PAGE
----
All of the LSU signees in the Class of 2016 are expected to report to campus during the first week of June, so let’s take one last look back before they begin summer workouts.
LSU finished with a top-three signing class for the second time in three years.
The Tigers’ 2016 signing class, which was rated as the No. 3 overall class in the nation according to 247Sports composites, could be the final piece of the puzzle in Baton Rouge, La., entering this season.
LSU returns a veteran-laden roster with some new talent on the way, which is why the team is a popular pick to capture an SEC championship.
Many of LSU’s 2016 signees could find themselves playing significant roles as early as fall camp, demonstrating the importance of the recruiting cycle — particularly this class — could be to the Tigers’ title hopes.
STARS OF THE CLASS
LSU’s 2016 signing class was loaded with blue-chip prospects, but two of the signature prospects embedded in the group committed to the Tigers within a two-week span leading up to National Signing Day.
Rashard Lawrence capped off an elite defensive line group. The five-star prospect out of Neville High School (Monroe, La.) committed to LSU over Ohio State because — as he put it — the Tigers were national championship contenders. The 6-foot-3, 305-pounder credited first-year defensive coordinator Dave Aranda for giving the Tigers a late edge in the race. Aranda should be proud of his work, as he landed a future star in the middle of his defensive line and the nation’s No. 5 prospect as his position to anchor his newly implemented 3-4 defense for years to come.
LSU is known as “DBU” for a reason, and Kristian Fulton could be the next elite cornerback to come through Death Valley. The five-star cornerback from Archbishop Rummel High School (Metairie, La.) waited until signing day to announce his decision to attend LSU over SEC rivals Florida and Arkansas. The 6-foot, 177-pounder was rated as the nation’s No. 2 cornerback and could find himself in LSU’s secondary rotation very early on this fall. The New Orleans native could carve out of a role behind incumbents Tre’Davious White, Kevin Toliver II, Donte Jackson and fellow true freshman Saivion Smith.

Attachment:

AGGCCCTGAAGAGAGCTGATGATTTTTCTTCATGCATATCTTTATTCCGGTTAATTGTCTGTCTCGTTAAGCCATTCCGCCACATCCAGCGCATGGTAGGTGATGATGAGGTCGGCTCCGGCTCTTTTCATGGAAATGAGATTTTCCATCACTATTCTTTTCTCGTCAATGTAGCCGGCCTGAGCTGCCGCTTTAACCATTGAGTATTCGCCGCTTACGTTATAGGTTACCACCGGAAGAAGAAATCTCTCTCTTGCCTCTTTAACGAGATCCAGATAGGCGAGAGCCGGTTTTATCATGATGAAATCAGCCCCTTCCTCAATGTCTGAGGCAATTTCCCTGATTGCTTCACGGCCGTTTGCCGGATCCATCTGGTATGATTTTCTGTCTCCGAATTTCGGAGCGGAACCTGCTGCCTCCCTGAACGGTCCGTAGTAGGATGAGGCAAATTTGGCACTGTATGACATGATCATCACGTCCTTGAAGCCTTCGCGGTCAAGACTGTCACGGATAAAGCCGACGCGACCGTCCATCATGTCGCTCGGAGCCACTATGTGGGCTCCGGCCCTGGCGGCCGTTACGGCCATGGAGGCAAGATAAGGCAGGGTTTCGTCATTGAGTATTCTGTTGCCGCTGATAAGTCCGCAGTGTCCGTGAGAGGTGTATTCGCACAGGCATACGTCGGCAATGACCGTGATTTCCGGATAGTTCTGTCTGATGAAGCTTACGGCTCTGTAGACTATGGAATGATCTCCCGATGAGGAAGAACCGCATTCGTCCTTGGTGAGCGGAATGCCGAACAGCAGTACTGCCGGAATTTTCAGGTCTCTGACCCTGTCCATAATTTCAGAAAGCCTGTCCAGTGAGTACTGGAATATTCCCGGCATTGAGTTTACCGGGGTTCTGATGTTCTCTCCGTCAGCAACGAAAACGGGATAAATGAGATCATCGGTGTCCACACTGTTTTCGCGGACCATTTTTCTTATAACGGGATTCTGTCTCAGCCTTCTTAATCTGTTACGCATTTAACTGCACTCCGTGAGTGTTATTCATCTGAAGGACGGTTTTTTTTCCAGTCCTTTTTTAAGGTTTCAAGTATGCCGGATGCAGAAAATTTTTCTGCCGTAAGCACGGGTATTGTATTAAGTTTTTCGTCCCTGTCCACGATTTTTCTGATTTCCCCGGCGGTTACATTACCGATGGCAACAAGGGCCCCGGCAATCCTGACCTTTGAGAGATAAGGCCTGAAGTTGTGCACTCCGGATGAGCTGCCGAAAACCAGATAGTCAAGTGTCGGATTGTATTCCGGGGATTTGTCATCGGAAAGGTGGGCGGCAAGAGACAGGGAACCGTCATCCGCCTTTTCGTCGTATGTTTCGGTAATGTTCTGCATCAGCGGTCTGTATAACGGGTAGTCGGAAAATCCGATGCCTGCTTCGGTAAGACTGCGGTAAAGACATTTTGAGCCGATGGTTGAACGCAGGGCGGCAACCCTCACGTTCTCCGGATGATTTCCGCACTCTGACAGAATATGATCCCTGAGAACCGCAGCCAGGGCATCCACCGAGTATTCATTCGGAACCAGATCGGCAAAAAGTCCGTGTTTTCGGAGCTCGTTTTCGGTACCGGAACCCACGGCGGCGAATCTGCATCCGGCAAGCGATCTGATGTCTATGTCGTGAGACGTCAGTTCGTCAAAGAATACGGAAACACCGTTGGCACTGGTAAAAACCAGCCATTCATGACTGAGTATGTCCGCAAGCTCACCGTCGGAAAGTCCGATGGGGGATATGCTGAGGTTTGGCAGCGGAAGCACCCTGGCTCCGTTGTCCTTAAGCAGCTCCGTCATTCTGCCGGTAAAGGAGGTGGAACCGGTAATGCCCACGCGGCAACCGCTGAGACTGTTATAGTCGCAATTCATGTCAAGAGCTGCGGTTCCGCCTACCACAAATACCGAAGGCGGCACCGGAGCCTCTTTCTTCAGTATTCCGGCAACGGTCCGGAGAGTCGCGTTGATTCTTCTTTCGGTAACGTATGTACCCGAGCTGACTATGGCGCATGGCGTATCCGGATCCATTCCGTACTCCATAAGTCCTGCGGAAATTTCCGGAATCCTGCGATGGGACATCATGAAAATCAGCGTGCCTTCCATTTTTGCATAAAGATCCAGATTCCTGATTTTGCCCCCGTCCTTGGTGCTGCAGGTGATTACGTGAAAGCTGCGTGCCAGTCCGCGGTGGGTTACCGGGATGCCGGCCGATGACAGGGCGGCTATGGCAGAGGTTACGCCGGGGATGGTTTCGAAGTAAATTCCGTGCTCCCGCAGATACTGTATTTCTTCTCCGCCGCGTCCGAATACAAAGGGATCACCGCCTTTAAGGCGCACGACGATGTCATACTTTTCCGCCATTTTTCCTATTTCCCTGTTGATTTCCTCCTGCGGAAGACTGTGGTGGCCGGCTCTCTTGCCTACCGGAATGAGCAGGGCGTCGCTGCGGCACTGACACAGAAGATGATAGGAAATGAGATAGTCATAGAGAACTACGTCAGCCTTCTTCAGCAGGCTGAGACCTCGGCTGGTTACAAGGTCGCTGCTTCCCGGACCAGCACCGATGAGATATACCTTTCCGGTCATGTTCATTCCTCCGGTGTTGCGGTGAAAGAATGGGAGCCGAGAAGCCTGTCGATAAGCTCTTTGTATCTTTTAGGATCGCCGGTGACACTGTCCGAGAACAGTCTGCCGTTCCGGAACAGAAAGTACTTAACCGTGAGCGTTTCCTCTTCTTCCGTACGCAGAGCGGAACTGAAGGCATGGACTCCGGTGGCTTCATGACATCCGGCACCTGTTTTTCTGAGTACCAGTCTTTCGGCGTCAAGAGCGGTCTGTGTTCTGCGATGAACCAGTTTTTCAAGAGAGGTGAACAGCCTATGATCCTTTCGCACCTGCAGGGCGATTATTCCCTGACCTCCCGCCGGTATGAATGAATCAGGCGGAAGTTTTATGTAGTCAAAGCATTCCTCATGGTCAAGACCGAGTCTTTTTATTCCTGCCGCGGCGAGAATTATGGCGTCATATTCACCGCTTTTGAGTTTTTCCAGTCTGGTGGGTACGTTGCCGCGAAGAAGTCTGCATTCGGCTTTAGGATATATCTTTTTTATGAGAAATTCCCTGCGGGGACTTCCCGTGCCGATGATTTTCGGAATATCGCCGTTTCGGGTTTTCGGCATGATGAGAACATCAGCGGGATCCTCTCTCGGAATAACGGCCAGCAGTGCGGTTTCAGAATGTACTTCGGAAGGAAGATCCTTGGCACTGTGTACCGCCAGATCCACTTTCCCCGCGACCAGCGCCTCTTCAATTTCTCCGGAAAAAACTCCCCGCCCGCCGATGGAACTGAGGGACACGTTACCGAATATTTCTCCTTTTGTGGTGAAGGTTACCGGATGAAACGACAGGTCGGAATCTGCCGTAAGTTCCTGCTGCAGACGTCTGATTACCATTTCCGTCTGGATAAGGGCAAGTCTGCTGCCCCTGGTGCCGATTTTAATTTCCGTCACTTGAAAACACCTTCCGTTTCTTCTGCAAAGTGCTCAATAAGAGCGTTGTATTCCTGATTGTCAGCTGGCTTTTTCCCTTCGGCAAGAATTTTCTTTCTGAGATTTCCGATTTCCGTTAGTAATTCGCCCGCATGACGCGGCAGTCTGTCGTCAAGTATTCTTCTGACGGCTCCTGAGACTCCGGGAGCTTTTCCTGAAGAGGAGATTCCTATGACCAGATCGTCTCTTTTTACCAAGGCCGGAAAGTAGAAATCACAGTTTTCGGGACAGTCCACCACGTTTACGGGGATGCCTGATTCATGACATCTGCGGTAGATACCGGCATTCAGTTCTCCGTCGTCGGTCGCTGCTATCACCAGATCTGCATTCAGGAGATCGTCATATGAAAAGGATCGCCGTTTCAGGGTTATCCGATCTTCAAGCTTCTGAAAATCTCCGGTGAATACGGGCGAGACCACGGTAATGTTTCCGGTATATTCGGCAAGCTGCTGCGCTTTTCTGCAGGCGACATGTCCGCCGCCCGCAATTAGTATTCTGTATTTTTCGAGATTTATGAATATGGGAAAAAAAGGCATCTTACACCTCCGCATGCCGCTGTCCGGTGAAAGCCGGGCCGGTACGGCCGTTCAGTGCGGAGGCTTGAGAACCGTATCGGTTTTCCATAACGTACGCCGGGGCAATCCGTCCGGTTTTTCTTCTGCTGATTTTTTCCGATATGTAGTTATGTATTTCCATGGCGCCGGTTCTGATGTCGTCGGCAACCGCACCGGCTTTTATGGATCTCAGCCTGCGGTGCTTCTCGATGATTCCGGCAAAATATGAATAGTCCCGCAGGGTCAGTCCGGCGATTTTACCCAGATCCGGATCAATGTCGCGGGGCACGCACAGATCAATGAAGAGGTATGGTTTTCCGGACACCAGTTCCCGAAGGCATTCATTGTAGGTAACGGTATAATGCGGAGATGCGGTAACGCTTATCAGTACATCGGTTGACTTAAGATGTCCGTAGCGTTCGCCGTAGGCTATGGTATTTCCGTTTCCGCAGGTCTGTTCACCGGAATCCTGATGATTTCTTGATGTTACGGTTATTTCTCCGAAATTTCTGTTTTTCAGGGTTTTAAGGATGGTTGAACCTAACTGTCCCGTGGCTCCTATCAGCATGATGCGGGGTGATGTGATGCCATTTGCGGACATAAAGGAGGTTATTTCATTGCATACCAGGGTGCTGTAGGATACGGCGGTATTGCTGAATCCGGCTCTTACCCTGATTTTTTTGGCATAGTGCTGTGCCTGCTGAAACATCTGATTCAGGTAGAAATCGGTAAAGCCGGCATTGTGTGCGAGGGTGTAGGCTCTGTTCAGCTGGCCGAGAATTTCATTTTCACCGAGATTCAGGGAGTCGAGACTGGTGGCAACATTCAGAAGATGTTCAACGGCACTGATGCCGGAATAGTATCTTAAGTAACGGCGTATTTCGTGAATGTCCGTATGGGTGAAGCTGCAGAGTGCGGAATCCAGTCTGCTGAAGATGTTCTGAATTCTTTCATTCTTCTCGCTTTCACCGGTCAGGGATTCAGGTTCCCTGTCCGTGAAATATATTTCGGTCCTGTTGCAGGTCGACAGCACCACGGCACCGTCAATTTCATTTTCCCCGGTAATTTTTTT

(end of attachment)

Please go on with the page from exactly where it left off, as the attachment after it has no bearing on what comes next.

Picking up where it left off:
THREE WHO COULD PLAY RIGHT AWAY
It’s highly unlikely that Lawrence can earn a starting job on LSU’s veteran defensive front, but the five-star defensive tackle should crack the rotation soon after touching down in Baton Rouge, La.
Lawrence was recruited by Christian LaCouture to join the Tigers’ defensive line to create as stout of a defensive front as any team in the nation. LaCouture currently occupies the nose tackle position in between defensive ends Davon Godchaux and Lewis Neal.
LSU’s defensive line features a lot of familiar faces, but the secondary is getting somewhat of a makeover. Gone is Jalen Mills, leaving Jamal Adams and Rickey Jefferson to man the two safety spots.
Eric Monroe could push Jefferson quickly for playing time in the back end of the secondary, as the four-star Texan boasts the outstanding athleticism and coverage skills that would complement Adams’ game quite well.
Monroe may be joined by another true freshman in the defensive backfield. Saivion Smith made quite the impression on defensive backs coach Corey Raymond and Les Miles in the spring, as the Florida native was thrust into action.
With Toliver sidelined all spring and Jackson out part of the season due to academic issues, the four-star cornerback assumed more reps at cornerback and thrived in the role.
“He’s long, athletic and very capable there as well,” Miles said of Smith.
TWO BIGGEST SURPRISES
The LSU coaches were quickly running out of options at the quarterback position before making their push for Lindsey Scott Jr.
The three-star dual-threat quarterback and Louisiana’s reigning Mr. Football didn’t even pick up his offer from the in-state Tigers until Jan. 19, about two weeks before National Signing Day.
LSU quickly jumped to the forefront of Scott’s recruitment, as the 5-foot-11, 205-pounder was down to the Tigers and Maryland late in January.